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Lease Strategies

Product Overview

This LARG contains the following items:

Chewing on the Upscale Restaurant Lease, and the Lease Clause Critique: A Close Look at the Build to Suit Restaurant Lease.

Number of Single Spaced Pages: 12





This LARG focuses upon leases for upscale restaurants located on regional shopping center pads. The first section serves up a number of critical issues for this type of transaction which both the landlord and the tenant should consider. The Lease Clause Critique looks at extensive excerpts from a restaurant lease for a shopping center pad. The deal calls for the landlord to build the improvements using the tenant's plans subject to a maximum construction cost. The rent for the deal has three components: a stipulated rent for the pad, rent based upon the cost of the building, and percentage rent.

Chewing on the Upscale Restaurant Lease

Regional shopping center pad sites are ideal locations for full service restaurants due to the visibility and traffic normally produced by such shopping centers. But such upscale restaurant deals require expensive improvements, full liquor licenses, and are risky to operate profitably on a long term basis.

Such operations often must be located upon a prime pad for the center. This tends to magnify the importance of the deal—if the restaurant succeeds, it is a great draw for the center. If it fails, it is an expensive mistake that turns into a dark eyesore for the landlord. Both the landlord and the tenant have lots at stake—what's the best recipe for a tasty deal?

Deal Structures

Traditionally, leases for new upscale restaurants on regional shopping center pads have been structured in one of two ways:

Turn-Key Deal. If the landlord wants to be in charge of construction and can finance (or otherwise pay for) the development of the building and the site, the parties often negotiate a turn-key deal, where the landlord builds the restaurant using the tenant's plans. There would usually be a maximum on the landlord's share of the construction costs, and the minimum rent would be based upon the cost of the building plus some stipulated amount for land value. The term "turn-key" refers to the fact that after the landlord finishes construction of the building, the tenant merely "turns a key," and opens to the public.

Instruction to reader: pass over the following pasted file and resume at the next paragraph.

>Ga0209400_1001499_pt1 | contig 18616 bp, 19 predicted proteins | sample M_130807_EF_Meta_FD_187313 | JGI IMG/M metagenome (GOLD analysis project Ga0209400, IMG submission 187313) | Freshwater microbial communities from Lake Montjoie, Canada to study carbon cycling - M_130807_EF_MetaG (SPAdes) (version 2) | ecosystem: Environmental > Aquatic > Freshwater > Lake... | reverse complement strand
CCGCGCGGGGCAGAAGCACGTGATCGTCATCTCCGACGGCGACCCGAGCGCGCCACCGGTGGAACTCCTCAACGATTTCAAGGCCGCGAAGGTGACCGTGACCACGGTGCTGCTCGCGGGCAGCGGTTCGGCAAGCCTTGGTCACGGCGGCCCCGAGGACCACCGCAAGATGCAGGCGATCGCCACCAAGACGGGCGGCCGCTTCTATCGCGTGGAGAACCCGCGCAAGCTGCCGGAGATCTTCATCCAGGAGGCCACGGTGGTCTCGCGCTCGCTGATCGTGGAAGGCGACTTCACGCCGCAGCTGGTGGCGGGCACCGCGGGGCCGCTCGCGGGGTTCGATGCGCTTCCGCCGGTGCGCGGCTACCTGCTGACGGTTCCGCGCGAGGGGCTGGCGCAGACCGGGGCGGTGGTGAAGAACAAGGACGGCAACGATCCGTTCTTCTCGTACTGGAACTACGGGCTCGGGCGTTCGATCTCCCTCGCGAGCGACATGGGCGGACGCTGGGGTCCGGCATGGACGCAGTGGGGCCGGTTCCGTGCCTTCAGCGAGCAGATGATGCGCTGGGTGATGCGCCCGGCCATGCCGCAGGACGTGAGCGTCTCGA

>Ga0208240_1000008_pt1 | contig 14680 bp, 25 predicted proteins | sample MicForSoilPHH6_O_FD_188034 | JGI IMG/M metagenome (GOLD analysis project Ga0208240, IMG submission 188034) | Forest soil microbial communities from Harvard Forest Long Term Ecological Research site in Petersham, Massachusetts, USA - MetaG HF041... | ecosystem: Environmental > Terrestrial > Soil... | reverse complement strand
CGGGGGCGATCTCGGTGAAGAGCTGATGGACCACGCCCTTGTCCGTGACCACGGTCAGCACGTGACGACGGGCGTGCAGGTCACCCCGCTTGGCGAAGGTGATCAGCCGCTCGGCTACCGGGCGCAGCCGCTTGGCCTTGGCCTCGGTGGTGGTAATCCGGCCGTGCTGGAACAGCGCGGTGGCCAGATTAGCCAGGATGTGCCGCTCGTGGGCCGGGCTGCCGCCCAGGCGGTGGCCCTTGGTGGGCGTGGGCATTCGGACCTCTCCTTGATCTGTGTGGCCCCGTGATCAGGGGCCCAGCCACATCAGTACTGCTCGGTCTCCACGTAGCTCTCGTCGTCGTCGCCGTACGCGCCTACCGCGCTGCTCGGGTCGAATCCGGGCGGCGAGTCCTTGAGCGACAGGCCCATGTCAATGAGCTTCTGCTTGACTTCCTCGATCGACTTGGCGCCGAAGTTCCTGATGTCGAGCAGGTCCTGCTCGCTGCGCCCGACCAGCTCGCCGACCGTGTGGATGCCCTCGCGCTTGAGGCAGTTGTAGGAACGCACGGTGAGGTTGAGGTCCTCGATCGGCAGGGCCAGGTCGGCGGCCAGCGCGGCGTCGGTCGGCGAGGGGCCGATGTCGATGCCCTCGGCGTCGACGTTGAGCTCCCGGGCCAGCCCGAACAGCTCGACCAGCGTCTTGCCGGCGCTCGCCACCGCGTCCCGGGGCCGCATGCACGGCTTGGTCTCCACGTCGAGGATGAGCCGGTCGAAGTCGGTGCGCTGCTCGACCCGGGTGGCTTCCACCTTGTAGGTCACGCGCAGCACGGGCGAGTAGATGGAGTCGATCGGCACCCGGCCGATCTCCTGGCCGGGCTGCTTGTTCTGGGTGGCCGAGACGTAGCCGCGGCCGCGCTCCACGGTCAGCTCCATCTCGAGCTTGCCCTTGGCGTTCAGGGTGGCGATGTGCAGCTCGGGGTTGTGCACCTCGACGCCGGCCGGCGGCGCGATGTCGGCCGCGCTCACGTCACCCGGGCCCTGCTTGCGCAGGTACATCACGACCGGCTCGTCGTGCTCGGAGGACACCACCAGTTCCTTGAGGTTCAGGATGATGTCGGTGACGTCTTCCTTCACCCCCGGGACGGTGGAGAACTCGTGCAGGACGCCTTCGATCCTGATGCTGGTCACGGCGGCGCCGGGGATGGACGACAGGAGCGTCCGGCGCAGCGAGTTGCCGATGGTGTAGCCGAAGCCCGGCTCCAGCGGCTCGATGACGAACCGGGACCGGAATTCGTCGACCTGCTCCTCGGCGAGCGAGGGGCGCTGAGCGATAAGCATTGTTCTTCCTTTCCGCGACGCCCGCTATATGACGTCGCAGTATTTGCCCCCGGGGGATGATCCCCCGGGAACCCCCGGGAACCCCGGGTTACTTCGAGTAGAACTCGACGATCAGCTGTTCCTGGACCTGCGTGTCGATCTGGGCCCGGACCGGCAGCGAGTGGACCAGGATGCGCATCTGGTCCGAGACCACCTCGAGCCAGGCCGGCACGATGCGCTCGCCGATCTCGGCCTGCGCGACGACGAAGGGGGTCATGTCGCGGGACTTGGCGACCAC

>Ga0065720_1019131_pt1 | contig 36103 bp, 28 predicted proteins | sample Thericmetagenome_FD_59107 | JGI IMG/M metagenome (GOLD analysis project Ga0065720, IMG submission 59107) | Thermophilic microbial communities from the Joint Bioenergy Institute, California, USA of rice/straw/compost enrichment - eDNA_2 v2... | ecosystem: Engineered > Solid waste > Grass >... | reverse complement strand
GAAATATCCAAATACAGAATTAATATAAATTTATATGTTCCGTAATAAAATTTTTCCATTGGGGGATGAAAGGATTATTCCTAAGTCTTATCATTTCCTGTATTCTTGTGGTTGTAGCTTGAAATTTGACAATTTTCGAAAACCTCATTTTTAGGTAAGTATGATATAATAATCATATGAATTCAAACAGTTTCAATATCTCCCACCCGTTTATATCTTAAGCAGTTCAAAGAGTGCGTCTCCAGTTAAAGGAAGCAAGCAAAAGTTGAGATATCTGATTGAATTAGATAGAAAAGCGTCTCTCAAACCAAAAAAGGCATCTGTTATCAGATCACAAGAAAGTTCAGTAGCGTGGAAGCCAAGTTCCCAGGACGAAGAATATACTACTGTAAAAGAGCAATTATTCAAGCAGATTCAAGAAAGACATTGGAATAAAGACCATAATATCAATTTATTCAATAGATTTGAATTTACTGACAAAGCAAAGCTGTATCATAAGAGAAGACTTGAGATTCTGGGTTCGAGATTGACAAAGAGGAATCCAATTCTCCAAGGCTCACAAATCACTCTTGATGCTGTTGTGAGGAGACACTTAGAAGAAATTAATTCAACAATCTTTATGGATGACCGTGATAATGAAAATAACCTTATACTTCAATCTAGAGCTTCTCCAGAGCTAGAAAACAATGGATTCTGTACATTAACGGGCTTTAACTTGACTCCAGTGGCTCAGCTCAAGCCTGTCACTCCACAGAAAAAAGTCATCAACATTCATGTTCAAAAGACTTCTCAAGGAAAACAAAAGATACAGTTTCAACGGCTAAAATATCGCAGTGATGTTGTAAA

Construction Allowance Deal. If the tenant wants to control construction, it can elect to build the building on the shopping center pad, and negotiate a construction allowance from the landlord. Sometimes the allowance is payable in progress payments as the project is completed; sometimes it is paid as a lump sum after final completion of the building.

Turn-Key Issues

If the landlord is building the improvements subject to a maximum construction cost, the parties should probably consider the following:

  • Is the tenant's architect preparing the plans for the improvements?
  • If so, is the tenant's architect locally licensed, so that he can stamp the plans and be knowledgeable concerning local building codes, etc.?
  • How much time will the landlord have to review the tenant's plans, and how much time will be available for modifications if the landlord requests them?
  • Are the mechanics for the payment of the excess construction cost (i.e., any amounts in excess of the landlord's maximum construction amount) well covered in the lease, so that they will be paid by the tenant within the time periods required by the landlord's construction contract or by the landlord's lender?
  • Is the landlord required to assign any construction or equipment warranties to the tenant following the completion of construction, so that they will be available to the tenant when it maintains the premises?

Construction Allowance Issues

If the tenant is building the restaurant, and receiving a construction allowance from the landlord, the parties will probably want to consider the following issues:

  • If the tenant's construction contract provides for progress payments to the contractor, do the mechanics for the construction allowance permit partial disbursements of the allowance contemporaneously with the progress payments?
  • Is the documentation for collection of the allowance (i.e., partial waivers of lien, certificates of completion of various portions of the work, etc.) reasonable for the tenant and its contractor?
  • Can the tenant finance or pay the balance of any excess construction costs not covered by the allowance as required by the construction contract without timing problems?
  • Is the tenant required to open for business before the final portion of the allowance is payable by the landlord?
  • After the completion of the improvements, is the rent free period specified in the lease adequate for the tenant's fixturing and stocking of the premises prior to opening?


End of Excerpt